« Reply #2 on: October 02, 2018, 10:14:33 PM »
Great appraisal.

Thank you! - looking fw to hear some other "tips and tricks" from fellow board members.
RK Patella Luxation in 2000
RK Scope grade 2 damage to patella
RK PT for 4 mths, recovered 90% after 4 years
LK Patella Luxation in Oct'16
LK Scope to remove loose bodies (grade 4) to patella Nov'16
LK Lateral Release + MPFL Reefing + MCIC in the UK Dec'17

Offline mrkneeguy

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Re: 10 things I learned... from having years of knee issues
« Reply #3 on: December 17, 2018, 12:23:38 AM »
This might be covered by one of them, but if not:
Pay close attention to what you eat, and when. It's absolutely crucial to maintain a healthy weight.

Offline davidroy50

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Re: 10 things I learned... from having years of knee issues
« Reply #4 on: May 11, 2019, 04:55:07 AM »
After 10+ years of knee issues, 3 surgeries, months of PT and more I just made a list of things I learned that could be helpful to anyone suffering from knee problems. I'm no doctor, all is based on experience, learning, forums, medical articles etc.

Feel free to add your "top 10" list, learnings and/or comments.

Knee pain: Pain is typically coming from the bones, ligaments attachment areas or inflamed membranes. These elements have nerves that can transmit the pain. For example, cartilage doesn't carry much blood vessels or nerves and can therefore not transmit pain, this is usually coming from the bone underneath. Sharp knee pain may indicate torn ligaments/cartilage damage.

Knee Homeostasis: this describes the inner balance of your knee and is crucial to control if you would like to reduce your inflammatory symptoms. Trauma, torn ligaments, small cartilage fragments etc can upset your knee homeostasis and which results in pain, which can become chronic if untreated

Medication and ice: I would favor ice over medication; NIADS have nasty side effects and you cannot take them forever. Ice packs help to manage the pain and control the swelling. I've used them also when the knee ocassially became inflammated; even months after surgery. Of course, when sleeping becomes a problem; medication can help you to get a night rest.

Adapt your lifestyle: in the short to medium term... please accept that you have to adapt your lifestyle. You're having pain and this is a clear signal that your body need help (e.g. time, rest, ice etc) to recovery. Don't push it and take into account the recommended recovery times. No physical therapy if the exercises hurt. Secondly, knee pain may come and go in waves, don't become overconfident if you just made some improvements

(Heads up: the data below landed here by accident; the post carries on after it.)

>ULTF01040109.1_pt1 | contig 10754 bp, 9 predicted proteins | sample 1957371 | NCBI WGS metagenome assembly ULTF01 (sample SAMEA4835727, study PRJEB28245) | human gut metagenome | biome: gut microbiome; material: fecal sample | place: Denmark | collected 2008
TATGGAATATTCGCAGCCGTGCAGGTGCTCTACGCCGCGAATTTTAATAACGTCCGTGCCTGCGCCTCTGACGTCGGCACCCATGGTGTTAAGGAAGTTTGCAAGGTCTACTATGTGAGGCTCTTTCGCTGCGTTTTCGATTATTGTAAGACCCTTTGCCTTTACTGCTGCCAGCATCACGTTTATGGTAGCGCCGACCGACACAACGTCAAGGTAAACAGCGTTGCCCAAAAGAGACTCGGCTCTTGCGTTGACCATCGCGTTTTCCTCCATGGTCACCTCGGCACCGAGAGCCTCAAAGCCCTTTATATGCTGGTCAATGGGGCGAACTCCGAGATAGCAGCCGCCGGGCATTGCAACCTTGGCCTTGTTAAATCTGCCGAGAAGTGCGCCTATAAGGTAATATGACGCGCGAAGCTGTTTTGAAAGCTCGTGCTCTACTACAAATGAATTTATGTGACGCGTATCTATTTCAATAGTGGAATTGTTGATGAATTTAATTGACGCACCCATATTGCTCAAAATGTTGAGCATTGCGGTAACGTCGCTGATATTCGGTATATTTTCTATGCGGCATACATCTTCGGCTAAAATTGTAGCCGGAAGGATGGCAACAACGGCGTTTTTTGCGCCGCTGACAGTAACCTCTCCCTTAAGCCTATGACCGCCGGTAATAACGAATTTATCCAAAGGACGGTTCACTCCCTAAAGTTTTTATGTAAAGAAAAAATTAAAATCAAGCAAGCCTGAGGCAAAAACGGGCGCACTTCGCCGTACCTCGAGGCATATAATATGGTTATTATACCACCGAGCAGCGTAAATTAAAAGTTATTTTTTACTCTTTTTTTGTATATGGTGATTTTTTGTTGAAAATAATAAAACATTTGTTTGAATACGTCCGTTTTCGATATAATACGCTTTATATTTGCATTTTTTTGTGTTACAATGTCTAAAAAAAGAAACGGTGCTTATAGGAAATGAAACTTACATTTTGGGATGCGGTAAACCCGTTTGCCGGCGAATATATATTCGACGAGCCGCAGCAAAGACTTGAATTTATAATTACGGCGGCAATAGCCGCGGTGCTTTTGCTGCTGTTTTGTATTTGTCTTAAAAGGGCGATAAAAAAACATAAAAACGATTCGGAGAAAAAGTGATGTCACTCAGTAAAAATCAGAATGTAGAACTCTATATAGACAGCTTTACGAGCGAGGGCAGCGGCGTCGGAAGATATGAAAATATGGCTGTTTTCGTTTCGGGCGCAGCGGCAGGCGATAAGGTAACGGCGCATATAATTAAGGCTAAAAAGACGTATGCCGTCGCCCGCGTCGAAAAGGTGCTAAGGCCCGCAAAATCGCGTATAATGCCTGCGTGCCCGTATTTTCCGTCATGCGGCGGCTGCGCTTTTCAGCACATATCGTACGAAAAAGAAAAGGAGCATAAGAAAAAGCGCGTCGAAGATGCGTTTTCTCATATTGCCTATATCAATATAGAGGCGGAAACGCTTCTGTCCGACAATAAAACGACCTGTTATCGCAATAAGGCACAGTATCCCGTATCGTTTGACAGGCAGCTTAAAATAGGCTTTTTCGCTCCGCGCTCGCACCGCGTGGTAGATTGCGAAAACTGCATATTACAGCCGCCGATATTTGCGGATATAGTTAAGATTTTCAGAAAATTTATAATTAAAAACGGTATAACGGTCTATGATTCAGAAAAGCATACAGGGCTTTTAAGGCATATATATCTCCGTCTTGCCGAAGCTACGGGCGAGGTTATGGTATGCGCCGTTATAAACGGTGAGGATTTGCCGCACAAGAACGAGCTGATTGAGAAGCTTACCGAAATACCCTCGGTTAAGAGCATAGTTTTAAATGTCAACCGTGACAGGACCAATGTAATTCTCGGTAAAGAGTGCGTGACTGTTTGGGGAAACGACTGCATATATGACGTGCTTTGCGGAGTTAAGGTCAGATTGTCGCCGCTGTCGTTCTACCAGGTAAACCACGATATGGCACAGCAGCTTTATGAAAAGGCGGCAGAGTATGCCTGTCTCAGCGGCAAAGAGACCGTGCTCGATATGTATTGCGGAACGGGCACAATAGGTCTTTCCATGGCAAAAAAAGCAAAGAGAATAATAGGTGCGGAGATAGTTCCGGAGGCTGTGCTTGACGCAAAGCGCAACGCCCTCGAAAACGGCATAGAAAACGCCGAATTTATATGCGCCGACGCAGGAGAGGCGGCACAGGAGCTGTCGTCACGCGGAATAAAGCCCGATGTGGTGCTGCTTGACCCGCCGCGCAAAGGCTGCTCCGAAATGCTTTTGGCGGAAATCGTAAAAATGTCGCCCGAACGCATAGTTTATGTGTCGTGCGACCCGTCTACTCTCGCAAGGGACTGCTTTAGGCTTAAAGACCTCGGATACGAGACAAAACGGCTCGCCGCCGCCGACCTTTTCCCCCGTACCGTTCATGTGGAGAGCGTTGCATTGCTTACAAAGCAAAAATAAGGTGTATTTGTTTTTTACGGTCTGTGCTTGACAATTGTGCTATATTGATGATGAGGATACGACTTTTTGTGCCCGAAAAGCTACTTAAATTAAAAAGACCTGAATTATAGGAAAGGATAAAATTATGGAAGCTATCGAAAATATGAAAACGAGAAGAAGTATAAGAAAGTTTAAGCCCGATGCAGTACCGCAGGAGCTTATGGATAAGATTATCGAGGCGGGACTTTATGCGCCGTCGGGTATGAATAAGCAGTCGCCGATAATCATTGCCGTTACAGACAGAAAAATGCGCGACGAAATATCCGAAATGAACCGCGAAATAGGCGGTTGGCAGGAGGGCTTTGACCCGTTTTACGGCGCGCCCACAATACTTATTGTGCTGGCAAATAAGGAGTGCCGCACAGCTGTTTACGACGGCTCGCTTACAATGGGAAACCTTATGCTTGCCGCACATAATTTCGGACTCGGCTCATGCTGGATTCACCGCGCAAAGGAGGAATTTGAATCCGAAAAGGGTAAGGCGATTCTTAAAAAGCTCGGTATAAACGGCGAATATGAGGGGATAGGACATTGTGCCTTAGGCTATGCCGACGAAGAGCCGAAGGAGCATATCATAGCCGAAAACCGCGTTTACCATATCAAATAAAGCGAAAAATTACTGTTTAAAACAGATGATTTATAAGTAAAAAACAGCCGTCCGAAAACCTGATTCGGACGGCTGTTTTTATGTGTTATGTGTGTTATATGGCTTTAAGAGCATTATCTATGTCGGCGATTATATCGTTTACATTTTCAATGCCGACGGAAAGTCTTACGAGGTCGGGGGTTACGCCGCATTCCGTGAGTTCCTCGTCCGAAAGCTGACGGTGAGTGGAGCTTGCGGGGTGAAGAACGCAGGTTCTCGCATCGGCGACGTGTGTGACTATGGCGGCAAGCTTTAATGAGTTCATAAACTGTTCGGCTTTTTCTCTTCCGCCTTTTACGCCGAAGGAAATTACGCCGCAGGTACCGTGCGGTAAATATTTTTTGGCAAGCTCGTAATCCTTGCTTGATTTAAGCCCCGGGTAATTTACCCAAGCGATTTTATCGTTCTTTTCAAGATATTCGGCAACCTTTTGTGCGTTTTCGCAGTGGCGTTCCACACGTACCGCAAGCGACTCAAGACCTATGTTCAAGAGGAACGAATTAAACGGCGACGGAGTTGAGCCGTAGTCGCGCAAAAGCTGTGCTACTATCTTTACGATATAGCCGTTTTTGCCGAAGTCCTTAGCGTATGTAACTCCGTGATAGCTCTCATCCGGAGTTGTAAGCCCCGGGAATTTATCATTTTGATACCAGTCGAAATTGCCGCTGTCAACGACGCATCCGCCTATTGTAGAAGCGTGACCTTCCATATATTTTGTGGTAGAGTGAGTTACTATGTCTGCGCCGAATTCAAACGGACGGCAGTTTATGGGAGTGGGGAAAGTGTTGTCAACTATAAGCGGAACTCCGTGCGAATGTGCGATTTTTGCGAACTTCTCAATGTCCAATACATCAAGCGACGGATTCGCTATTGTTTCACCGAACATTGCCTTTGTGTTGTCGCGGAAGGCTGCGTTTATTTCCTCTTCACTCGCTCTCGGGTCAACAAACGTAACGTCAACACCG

MRIs/CT-scans/X-rays are not perfect: despite the massive amount of information they can provide, they cannot explain how you feel or what pain you have. Your pain may not be 1:1 correlated with the images. Some people with seriously worn knees, experience little pain.

2nd, 3rd, 4th options: Never settle for just one opinion or recommendation on what to do; find at least 3 or 4 "experts" in your field, share your story and MRI's, do some research, remain skeptic and certainly don't rush into surgery. Good doctors will listen to your story, ask questions, would like to understand your (sportive) ambitions and tend to be critical towards knee surgery.

Cartilage time: Cartilage injuries in the knee are the most difficult to recover from; they don't take weeks or months... but years. Improvements will come, but very slow and invasive cartilage surgeries hardly make it better even pro-athletes do not return to their original level after serious knee injuries.

Physical therapy. I would recommend it for regaining mobility (after a swollen knee/injury or surgery) but I see little use for it long-term(>6 mths). Most exercises you can do at home or in the gym to further improve muscle strength. Remember to always stay active/mobility within your pain limits.

Supplements can help. They are worth a try but the results vary. Use good quality products and try it for a couple of months. It may help to ease your pain and aid in the recovery process. Items I would try are Chondroitin, Glucosamine, MSN, Vitamin C, Green lip mussel, Collagen.

Mental: Fighting knee pain has a strong mental component to it. You often feel miserable, worthless or desperate. Especially when knee pain fairs-up again or and you still cannot do the simple things in life. Involve your friends and family in the recovery and if needed seek help to stay positive!

Very helpful post. I learned a few new things from here.